the itjerk

my adventures with technology

Monthly Archives: October 2008

open source audio


Since acquiring a 500GB hard drive, I've set to the task of ripping "some" of my CD collection into digital audio files for use with my Squeezebox and Nuforce Icon amplifier. Fortunately, this coincided with the discovery of the Sansa Clip and two firmware upgrades (the latest V01.01.30A) that provide native playback for Ogg and FLAC files.

Like MP3 and AAC, Ogg is a lossy (compressed) media format; however, unlike MP3 and AAC, it is completely free of patent restrictions and royalties. Music encoded with a "q" value of 6 is similar to a 192kps MP3 file, but smaller in size and better in sound quality. FLAC, another open format, stands for "Free Lossless Audio Codec". A CD ripped into FLAC is 50% smaller than the original WAV source, yet there's no compromise in quality – it is true lossless audio.

Most Linux distributions include the libogg / libvorbis / vorbis-tools software by default. Xiph.org has Ogg codecs for both the Mac and Windows operating systems. FLAC software can be found at its site on Sourceforge.net. Admittedly, hardware support is the drawback; the iPod requires Rockbox firmware to play either format. But I'd like to think of it as another reason to support Slimdevices and Sandisk for doing the right thing!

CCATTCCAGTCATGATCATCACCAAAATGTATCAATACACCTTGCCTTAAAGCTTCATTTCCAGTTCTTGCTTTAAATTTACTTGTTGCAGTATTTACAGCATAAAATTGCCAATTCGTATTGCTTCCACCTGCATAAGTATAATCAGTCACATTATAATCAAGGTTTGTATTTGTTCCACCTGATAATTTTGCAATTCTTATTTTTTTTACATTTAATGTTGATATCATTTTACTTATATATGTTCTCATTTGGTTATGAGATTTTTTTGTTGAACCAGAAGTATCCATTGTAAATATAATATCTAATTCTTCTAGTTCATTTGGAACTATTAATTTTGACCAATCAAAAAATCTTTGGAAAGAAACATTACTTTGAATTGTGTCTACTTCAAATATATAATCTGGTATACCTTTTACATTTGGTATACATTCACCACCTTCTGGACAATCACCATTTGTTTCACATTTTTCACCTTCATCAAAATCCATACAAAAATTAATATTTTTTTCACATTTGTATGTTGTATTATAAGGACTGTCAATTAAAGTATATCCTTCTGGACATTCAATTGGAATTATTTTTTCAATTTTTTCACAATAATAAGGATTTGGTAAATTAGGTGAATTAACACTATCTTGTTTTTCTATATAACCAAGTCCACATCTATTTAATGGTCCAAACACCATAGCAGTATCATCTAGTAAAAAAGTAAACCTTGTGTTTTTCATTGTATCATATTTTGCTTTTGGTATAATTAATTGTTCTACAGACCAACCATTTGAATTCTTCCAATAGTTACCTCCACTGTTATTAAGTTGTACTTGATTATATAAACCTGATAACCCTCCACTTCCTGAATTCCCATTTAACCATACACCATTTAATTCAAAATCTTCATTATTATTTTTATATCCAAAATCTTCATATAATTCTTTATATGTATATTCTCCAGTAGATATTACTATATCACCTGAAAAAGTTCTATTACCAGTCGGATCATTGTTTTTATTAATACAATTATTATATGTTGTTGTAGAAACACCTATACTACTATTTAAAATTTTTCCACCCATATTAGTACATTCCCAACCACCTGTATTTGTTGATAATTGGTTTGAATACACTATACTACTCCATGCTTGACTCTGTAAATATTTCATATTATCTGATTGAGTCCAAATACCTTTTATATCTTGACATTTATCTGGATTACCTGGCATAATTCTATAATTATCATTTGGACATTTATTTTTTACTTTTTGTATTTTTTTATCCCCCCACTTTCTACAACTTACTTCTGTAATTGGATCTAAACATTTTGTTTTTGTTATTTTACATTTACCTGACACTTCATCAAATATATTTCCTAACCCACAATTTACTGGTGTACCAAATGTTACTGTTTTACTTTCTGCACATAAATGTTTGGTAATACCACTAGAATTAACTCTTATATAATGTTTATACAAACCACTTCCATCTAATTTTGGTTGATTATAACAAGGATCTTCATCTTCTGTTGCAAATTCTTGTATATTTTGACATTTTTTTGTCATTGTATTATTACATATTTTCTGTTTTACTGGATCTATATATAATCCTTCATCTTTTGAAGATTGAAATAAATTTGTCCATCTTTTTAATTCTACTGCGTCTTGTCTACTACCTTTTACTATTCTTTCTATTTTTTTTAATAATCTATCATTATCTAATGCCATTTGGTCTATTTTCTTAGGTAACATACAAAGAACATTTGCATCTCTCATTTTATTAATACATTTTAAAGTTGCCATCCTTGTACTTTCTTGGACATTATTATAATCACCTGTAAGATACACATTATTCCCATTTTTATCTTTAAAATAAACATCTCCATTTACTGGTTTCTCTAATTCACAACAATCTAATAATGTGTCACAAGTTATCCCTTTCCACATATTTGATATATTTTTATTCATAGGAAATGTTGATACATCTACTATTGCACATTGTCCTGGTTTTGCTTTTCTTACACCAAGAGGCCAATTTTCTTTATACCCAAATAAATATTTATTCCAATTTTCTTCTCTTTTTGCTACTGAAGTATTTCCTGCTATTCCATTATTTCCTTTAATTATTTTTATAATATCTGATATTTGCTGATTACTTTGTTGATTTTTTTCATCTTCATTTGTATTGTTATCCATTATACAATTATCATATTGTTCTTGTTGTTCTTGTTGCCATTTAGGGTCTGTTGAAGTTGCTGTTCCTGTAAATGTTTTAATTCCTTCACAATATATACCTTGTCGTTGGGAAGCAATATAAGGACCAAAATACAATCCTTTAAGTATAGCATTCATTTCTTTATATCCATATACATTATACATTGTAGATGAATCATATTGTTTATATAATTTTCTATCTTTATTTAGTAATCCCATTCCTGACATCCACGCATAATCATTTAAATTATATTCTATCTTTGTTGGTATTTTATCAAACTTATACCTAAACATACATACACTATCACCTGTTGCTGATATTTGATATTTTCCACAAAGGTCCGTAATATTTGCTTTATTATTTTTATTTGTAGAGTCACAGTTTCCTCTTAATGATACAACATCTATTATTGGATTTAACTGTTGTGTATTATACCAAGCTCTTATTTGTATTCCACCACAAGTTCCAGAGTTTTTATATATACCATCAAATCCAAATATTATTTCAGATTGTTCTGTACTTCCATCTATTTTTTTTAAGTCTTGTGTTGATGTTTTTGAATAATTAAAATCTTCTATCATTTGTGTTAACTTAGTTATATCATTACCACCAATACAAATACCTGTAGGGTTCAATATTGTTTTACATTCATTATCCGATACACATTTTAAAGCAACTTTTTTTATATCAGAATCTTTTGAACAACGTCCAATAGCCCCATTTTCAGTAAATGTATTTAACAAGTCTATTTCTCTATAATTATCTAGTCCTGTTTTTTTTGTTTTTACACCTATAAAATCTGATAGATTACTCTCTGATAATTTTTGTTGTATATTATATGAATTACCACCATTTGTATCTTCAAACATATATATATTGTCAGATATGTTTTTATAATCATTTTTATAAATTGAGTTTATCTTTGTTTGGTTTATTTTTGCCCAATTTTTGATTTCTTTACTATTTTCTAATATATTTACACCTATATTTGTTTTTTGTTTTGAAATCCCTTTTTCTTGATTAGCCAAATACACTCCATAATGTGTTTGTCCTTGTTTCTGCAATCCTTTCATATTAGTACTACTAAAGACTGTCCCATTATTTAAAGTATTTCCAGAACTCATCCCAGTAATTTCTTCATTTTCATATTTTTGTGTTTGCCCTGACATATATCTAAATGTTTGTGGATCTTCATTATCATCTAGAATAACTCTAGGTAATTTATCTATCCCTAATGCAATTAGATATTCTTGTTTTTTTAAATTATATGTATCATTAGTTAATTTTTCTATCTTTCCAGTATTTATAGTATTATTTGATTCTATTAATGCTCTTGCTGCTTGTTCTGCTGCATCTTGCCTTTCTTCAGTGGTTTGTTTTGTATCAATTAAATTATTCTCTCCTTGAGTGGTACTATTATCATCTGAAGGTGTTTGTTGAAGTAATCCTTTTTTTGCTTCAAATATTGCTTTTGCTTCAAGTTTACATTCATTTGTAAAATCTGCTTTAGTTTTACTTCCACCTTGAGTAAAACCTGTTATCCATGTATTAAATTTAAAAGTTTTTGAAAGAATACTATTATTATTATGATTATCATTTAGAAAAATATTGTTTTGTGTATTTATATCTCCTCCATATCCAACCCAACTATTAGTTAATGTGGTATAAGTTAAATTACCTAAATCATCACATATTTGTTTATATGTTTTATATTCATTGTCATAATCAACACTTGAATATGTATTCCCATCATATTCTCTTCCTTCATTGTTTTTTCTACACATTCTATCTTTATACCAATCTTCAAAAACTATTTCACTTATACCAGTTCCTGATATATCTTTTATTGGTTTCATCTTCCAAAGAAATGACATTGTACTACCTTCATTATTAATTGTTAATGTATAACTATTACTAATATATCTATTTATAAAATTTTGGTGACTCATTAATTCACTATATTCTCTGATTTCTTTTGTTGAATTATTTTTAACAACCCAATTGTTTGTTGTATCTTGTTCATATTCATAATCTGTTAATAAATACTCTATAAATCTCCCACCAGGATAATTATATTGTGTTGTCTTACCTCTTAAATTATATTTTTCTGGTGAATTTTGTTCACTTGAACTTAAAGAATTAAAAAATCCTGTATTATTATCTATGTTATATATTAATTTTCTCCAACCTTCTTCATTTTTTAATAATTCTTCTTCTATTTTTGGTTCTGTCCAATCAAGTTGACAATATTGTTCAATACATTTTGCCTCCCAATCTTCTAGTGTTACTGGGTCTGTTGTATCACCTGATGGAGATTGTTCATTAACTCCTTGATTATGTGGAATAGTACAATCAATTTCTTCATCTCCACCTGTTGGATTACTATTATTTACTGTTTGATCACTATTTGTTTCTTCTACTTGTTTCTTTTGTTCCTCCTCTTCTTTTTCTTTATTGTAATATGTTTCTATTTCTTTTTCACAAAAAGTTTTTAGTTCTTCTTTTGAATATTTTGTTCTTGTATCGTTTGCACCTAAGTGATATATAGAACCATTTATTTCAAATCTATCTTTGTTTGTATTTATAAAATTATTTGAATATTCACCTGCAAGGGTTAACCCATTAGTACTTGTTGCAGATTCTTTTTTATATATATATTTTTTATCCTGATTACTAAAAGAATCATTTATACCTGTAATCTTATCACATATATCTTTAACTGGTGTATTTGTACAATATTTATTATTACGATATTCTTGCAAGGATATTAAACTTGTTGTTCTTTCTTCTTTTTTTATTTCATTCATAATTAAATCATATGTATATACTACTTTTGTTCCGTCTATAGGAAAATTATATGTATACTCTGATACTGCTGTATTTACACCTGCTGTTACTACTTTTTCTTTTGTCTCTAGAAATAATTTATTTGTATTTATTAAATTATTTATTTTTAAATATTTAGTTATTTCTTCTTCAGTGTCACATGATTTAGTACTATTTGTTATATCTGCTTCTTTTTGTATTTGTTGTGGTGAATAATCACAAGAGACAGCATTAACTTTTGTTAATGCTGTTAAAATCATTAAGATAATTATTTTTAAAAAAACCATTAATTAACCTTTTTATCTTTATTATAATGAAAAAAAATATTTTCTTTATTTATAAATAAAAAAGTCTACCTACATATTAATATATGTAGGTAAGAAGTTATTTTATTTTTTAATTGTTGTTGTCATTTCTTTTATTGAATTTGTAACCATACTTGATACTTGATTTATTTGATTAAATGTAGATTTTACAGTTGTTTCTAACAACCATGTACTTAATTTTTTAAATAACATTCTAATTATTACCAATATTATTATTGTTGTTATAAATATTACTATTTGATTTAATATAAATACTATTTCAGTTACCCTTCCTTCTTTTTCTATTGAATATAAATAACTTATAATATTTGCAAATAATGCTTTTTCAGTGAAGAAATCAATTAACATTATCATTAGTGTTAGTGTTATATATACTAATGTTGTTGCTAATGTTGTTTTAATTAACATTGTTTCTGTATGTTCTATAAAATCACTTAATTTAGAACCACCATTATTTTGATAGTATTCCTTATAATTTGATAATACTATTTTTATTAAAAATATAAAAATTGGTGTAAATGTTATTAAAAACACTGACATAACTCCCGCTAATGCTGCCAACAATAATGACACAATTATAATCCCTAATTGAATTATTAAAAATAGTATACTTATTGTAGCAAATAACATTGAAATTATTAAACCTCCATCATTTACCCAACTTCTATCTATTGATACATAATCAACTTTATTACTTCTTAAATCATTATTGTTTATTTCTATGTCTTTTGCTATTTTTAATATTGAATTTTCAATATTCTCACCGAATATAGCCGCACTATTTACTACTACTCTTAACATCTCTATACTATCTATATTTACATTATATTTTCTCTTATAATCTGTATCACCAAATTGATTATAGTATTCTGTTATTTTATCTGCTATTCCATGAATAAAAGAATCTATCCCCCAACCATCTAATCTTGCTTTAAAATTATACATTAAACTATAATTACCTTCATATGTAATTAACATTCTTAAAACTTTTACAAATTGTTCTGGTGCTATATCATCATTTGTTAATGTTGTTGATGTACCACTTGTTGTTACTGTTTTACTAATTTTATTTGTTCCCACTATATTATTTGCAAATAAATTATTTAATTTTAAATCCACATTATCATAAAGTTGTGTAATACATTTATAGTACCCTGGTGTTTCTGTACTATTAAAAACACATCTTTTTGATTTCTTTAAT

I use Grip to rip my CDs to FLAC and then force-save metadata tags with EasyTag. Grip can also rip directly into Ogg (I use a "q" value of 6). Two notes: Do not write ID3v2 tags to FLAC files because Oggenc – which converts the files – won't recognize the Flac format. Also, OGG files should be written with ID3v1 tags, with Western ISO-8859-1 character set. First, this insures Oggenc will preserve the metadata during conversion, and secondly the Sansa Clip will be able to play the tracks in the correct order (yes, it has a little bug).

Of course, a 500GB drive has no problem storing hundreds of CDs in the FLAC format. But a little 2GB audio player? Converting all the FLAC files in a single directory to Ogg can be on the command line with Oggenc:

$ find . -name "*.flac" -exec oggenc -q 6 '{}' ;

That's it! No patent restrictions, no royalties, and professional sound quality.

On the Web:
Play Ogg
Vorbis
Xiph.org
FLAC @ Sourceforge

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